A call has gone out to care homes across the Rhondda to support a new
campaign against single-use plastic and the wholesale destruction of
rainforests to make unsustainable palm oil.

Care Forum Wales is urging care home owners and other social care providers
in the Rhondda The issue of palm oil hit the headlines recently after
Clearcast, the body which assesses adverts against the UK code Broadcast
Adverting, banned the Christmas TV advert by Deeside-based Iceland Frozen
Food using a Greenpeace animation telling the story of rainforest
destruction and the impact on the orangutan.

According to Clearcast, the advert was deemed too political because it
highlighted the impact of palm oil on the environment.

The new Care Forum Wales strategy was agreed at a meeting of the Five
Nations Group in Cardiff hosted by Care Forum Wales which is celebrating
its 25th anniversary this year.

The group, which is is also made up of social care representatives from
England, Scotland, Northern Ireland and Eire.

They particularly want to reduce the use of single use plastic and palm oil
and are asking members to do what they can to reduce their carbon footprint.

Details of the campaign were included in the Cardiff Communique drafted at
the meeting.

Among others it was sent Ken Skates AM, the Welsh Government’s Cabinet
Secretary for the Economy and Transport, who has already endorsed the idea.

Mr Skates said: “I’d like to applaud the sector for the work that it is
doing to drive out the unacceptable overuse of plastics as well as
considering how they’ll be able to drive out the use of palm oil that is
unsustainably sourced.”

Mario Kreft MBE, the chair of Care Forum Wales, said: “”Plastic pollution
is a problem we can no longer ignore. It is poisoning and injuring marine
life and disrupting human hormones. It is littering our beaches and
landscapes as well as clogging our waste streams and landfills .In short,
it is now threatening the survival of our planet.

“The Five Nations Group is calling on social care providers to join the
battle to combat the increasing menace posed by single use-plastic.

“The social care sector exists to serve the public good. It is an integral
part of the rich and vibrant tapestry of our communities. It represents all
that is decent about humanity..

“As the leaders of this vital sector we have the opportunity to
demonstrate in a very practical sense that we also care about our planet.

“Together we provide social care for more than one million people. In order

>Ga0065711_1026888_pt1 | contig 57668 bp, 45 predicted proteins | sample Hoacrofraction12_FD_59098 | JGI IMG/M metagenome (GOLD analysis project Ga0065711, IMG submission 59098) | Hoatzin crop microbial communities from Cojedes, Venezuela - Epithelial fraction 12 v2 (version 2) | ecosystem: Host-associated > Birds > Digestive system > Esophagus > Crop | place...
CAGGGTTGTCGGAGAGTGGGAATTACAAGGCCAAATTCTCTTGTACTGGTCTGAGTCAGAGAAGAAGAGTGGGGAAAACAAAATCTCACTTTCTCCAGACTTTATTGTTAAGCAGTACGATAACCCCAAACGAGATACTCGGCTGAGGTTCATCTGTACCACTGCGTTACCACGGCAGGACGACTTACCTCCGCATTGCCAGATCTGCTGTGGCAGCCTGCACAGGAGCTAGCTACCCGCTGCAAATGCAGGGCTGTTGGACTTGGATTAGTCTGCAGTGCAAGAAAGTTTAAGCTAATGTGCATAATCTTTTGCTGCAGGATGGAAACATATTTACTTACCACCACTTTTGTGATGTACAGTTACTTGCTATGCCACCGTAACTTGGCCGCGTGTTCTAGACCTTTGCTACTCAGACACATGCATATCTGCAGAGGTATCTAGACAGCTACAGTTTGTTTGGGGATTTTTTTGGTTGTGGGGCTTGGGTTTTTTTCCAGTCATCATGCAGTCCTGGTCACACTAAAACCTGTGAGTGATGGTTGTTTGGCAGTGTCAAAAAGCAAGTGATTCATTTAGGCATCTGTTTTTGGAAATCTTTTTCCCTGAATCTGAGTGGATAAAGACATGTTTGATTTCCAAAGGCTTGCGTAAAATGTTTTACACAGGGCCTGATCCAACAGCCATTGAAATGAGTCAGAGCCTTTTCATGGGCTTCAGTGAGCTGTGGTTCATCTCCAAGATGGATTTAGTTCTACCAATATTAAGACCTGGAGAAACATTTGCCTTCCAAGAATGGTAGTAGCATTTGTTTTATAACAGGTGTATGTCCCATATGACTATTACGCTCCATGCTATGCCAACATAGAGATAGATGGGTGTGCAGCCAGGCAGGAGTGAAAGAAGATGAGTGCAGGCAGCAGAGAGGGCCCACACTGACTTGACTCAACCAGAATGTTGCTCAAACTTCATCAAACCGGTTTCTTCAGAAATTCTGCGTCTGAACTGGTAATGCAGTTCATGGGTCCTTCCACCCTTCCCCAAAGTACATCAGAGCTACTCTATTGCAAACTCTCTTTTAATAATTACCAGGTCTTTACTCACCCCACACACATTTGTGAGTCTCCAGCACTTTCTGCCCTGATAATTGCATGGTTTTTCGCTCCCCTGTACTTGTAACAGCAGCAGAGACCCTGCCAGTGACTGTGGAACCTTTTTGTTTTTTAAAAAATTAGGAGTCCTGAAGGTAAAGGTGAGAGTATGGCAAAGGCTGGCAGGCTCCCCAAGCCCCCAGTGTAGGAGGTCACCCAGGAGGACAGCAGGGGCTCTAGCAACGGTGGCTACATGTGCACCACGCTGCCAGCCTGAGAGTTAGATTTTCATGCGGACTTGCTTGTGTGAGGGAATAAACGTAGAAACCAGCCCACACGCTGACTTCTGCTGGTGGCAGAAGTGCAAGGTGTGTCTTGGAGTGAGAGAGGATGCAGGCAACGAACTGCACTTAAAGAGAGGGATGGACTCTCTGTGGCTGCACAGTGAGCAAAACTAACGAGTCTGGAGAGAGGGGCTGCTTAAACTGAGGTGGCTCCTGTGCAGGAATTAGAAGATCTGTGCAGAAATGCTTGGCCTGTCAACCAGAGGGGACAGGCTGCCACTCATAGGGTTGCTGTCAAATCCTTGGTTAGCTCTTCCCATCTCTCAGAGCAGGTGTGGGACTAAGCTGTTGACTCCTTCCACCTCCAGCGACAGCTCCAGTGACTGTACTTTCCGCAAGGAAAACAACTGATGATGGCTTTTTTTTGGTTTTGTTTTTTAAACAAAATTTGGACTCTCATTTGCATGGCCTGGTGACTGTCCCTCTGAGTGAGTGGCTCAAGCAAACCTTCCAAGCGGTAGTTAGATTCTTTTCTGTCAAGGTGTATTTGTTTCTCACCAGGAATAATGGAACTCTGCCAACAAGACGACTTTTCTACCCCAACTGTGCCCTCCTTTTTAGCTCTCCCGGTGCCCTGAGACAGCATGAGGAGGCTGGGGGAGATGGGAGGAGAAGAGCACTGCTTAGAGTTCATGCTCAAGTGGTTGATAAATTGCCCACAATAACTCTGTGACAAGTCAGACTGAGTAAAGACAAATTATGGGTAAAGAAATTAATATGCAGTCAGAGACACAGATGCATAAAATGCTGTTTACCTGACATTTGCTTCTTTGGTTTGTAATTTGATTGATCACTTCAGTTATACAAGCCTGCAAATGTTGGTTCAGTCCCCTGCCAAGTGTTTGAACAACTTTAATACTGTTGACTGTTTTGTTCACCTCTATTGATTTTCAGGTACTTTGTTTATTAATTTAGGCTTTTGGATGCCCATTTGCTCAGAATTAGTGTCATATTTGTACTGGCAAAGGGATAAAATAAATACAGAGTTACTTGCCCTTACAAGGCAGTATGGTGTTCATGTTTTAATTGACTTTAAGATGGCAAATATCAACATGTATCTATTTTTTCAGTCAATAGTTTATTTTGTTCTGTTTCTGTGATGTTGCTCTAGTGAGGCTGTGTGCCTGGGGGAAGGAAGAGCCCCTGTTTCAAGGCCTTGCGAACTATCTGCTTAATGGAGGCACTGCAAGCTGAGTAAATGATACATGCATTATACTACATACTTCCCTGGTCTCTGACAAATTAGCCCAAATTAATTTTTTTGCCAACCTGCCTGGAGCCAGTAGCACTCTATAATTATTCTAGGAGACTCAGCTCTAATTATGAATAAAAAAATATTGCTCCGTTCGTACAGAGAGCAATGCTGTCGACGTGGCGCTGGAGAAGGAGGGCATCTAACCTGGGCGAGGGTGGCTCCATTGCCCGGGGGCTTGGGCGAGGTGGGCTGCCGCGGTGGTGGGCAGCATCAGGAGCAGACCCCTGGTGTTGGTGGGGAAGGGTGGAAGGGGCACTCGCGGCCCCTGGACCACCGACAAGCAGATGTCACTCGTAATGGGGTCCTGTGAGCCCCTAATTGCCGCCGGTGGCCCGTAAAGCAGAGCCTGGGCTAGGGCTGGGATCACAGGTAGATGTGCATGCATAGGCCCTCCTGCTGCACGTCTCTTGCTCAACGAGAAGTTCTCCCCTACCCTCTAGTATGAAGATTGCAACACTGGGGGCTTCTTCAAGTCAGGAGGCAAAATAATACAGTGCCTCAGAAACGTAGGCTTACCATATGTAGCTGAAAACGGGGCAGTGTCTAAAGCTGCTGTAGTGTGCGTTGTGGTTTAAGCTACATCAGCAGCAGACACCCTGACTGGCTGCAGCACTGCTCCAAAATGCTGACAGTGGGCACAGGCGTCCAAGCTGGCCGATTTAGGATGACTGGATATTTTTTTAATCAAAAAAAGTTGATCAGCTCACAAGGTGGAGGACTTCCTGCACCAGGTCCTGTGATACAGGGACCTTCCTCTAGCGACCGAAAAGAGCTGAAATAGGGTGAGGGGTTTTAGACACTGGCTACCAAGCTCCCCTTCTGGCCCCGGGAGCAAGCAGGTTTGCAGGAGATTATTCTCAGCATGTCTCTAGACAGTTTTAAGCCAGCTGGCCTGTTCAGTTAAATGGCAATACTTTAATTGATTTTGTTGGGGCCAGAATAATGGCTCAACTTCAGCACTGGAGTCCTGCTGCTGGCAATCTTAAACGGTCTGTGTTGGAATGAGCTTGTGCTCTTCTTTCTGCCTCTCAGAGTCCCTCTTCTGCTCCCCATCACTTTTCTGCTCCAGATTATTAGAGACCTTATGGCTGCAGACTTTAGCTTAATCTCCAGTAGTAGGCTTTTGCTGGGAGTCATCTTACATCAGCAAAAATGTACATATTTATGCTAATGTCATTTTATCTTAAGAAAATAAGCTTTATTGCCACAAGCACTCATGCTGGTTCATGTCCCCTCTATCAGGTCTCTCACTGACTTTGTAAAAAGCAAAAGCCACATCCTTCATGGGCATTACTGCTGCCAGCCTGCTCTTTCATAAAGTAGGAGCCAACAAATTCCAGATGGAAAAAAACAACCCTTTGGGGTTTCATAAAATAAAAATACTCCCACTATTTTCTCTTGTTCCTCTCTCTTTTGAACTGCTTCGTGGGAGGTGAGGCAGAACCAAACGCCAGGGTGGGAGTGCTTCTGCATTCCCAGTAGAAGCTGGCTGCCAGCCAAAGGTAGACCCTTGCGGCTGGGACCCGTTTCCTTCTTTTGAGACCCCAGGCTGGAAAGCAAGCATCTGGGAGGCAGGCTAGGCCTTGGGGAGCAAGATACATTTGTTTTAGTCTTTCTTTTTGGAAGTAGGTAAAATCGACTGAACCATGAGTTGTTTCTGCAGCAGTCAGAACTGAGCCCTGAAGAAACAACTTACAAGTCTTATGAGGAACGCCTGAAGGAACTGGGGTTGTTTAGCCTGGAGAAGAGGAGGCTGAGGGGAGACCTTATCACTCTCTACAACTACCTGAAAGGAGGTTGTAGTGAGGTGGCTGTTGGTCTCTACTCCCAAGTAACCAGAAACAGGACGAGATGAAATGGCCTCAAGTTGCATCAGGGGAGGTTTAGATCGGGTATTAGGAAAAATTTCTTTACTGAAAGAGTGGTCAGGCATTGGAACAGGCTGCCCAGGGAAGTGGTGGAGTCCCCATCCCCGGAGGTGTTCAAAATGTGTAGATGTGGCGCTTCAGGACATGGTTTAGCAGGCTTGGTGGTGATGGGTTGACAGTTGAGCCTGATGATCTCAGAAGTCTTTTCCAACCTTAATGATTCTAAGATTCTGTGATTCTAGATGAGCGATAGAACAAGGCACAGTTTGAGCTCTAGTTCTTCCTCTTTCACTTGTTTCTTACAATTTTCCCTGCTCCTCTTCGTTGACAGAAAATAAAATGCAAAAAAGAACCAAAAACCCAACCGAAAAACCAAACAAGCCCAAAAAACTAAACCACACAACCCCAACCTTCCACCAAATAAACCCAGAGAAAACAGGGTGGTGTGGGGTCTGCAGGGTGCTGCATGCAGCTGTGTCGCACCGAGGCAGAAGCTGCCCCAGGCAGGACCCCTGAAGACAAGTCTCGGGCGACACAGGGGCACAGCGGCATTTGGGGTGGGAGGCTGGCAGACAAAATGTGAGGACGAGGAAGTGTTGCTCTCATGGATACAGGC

to do so, we procure a huge amounts of products and resources. If we change
the ways in which we do this we can impact the environment as positively as
we do the lives of the people we care for.

“Many of these things are not difficult to do. Small changes can have a big
impact. It’s a tiny investment of time and effort when you consider what is
at stake.

“We can also reduce the amount of plastic and particularly single use
plastic that we use and step up our recycling efforts. We can
significantly cut our use of fossil fuel by being more energy efficient.

“A recent report from the global scientific authority on climate change
revealed we only have a dozen years to stop disastrous levels of global

“The television advert featuring a friendly orangutan that highlighted the
problems caused by the destruction of the rainforests but we do not want to
go from the frying pan into the fire.

“So, we’re not advocating that people do not avoid using palm oil entirely,
as this would only increase demand for other oils which can be even more
damaging impact to the environment. Instead we are campaigning to encourage
the social care sector to come together to increase demand for sustainable
palm oil.

“We have a simple choice. We can either ignore the looming dangers, pretend
they’re not there, and bury our collective heads deep into the sand. Or we
can take action, and do our bit to help literally save the planet.

“If we do not act, soon it will be too late, and the damage will be done.
We can make a difference, and we must.”

Caption: Mario Kreft MBE, chair of Care Forum Wales, with Subis the
orangutan at Chester Zoo.